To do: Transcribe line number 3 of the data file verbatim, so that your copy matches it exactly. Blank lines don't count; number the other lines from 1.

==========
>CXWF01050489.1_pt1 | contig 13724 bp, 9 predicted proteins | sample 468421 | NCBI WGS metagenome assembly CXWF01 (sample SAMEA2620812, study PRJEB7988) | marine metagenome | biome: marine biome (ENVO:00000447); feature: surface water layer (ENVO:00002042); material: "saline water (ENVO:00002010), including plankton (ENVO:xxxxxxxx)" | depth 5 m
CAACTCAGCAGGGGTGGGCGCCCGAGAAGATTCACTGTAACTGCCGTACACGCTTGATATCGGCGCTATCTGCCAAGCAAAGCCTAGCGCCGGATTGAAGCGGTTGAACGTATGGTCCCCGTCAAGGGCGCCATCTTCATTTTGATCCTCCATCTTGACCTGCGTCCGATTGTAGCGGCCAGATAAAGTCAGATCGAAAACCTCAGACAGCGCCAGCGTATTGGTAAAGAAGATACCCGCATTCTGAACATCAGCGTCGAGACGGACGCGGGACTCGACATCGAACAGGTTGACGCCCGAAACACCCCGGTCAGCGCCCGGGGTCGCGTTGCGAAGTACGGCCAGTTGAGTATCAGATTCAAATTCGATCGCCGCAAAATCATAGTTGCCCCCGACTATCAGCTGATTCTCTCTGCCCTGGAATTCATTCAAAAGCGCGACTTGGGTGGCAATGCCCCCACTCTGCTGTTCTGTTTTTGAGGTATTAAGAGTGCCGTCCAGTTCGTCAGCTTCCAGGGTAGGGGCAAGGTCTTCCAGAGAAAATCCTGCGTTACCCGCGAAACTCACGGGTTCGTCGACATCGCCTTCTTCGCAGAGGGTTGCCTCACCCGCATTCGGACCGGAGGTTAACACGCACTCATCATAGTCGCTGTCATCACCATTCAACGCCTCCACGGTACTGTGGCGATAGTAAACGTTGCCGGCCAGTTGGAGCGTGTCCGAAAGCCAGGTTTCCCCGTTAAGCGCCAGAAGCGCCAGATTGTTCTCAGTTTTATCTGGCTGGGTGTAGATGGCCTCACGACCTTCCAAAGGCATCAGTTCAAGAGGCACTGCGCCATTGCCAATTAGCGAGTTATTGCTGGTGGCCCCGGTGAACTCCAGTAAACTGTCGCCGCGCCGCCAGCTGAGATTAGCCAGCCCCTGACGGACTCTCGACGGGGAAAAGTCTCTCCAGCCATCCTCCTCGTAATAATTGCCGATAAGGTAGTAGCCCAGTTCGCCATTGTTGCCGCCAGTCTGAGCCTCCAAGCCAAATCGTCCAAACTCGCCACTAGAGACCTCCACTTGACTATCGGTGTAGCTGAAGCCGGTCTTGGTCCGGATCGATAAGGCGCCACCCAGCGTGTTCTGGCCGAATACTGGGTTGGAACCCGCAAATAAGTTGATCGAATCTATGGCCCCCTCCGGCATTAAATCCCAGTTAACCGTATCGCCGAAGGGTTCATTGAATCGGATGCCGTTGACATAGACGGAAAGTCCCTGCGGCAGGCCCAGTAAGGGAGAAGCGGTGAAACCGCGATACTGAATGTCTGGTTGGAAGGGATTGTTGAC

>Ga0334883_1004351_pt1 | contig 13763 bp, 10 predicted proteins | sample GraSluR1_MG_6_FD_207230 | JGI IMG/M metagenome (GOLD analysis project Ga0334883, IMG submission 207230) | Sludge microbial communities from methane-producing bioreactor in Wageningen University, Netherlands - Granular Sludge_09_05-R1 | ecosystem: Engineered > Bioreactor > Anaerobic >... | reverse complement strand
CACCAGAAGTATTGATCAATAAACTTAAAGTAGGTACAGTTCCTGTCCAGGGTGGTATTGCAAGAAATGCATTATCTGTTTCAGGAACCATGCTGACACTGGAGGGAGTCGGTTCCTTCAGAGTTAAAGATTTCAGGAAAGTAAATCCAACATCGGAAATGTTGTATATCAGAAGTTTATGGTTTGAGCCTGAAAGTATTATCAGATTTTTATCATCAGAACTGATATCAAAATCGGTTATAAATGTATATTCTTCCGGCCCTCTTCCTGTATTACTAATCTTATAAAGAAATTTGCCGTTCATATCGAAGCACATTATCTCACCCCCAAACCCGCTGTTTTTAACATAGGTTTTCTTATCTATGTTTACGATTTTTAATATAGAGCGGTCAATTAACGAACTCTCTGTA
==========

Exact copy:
>Ga0334883_1004351_pt1 | contig 13763 bp, 10 predicted proteins | sample GraSluR1_MG_6_FD_207230 | JGI IMG/M metagenome (GOLD analysis project Ga0334883, IMG submission 207230) | Sludge microbial communities from methane-producing bioreactor in Wageningen University, Netherlands - Granular Sludge_09_05-R1 | ecosystem: Engineered > Bioreactor > Anaerobic >... | reverse complement strand